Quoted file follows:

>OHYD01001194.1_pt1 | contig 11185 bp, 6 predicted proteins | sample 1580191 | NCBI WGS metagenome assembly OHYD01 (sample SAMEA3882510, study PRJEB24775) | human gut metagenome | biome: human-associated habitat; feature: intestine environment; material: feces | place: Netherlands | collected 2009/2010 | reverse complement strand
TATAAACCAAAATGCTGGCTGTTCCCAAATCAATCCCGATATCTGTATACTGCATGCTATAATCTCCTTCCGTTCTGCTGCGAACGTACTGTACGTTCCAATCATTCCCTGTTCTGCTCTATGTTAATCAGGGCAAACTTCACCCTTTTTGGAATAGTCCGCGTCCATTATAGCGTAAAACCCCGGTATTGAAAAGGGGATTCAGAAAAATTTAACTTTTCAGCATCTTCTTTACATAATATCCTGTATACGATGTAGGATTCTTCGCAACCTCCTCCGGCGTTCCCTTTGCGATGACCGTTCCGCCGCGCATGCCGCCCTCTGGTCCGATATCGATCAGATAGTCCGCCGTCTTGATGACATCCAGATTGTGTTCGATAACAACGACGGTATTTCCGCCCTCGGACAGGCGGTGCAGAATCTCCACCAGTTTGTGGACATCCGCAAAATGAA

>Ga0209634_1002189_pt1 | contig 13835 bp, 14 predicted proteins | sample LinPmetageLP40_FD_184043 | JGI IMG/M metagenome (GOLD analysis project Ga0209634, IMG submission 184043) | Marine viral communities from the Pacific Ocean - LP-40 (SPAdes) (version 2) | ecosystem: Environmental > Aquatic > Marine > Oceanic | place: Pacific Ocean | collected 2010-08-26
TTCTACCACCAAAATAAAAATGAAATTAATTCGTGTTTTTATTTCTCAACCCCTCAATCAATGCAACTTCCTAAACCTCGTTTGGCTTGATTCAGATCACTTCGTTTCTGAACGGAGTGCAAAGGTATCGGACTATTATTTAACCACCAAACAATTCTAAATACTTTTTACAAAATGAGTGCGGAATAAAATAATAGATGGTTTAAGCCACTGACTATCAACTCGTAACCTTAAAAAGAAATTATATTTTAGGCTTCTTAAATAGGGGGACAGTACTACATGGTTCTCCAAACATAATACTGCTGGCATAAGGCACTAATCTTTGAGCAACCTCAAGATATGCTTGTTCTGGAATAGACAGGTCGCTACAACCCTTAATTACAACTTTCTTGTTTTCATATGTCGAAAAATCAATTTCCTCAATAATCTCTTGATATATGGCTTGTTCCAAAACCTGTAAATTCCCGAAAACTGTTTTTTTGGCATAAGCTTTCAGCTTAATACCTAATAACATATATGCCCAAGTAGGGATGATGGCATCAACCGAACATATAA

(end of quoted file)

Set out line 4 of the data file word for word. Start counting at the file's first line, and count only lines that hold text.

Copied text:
TTCTACCACCAAAATAAAAATGAAATTAATTCGTGTTTTTATTTCTCAACCCCTCAATCAATGCAACTTCCTAAACCTCGTTTGGCTTGATTCAGATCACTTCGTTTCTGAACGGAGTGCAAAGGTATCGGACTATTATTTAACCACCAAACAATTCTAAATACTTTTTACAAAATGAGTGCGGAATAAAATAATAGATGGTTTAAGCCACTGACTATCAACTCGTAACCTTAAAAAGAAATTATATTTTAGGCTTCTTAAATAGGGGGACAGTACTACATGGTTCTCCAAACATAATACTGCTGGCATAAGGCACTAATCTTTGAGCAACCTCAAGATATGCTTGTTCTGGAATAGACAGGTCGCTACAACCCTTAATTACAACTTTCTTGTTTTCATATGTCGAAAAATCAATTTCCTCAATAATCTCTTGATATATGGCTTGTTCCAAAACCTGTAAATTCCCGAAAACTGTTTTTTTGGCATAAGCTTTCAGCTTAATACCTAATAACATATATGCCCAAGTAGGGATGATGGCATCAACCGAACATATAA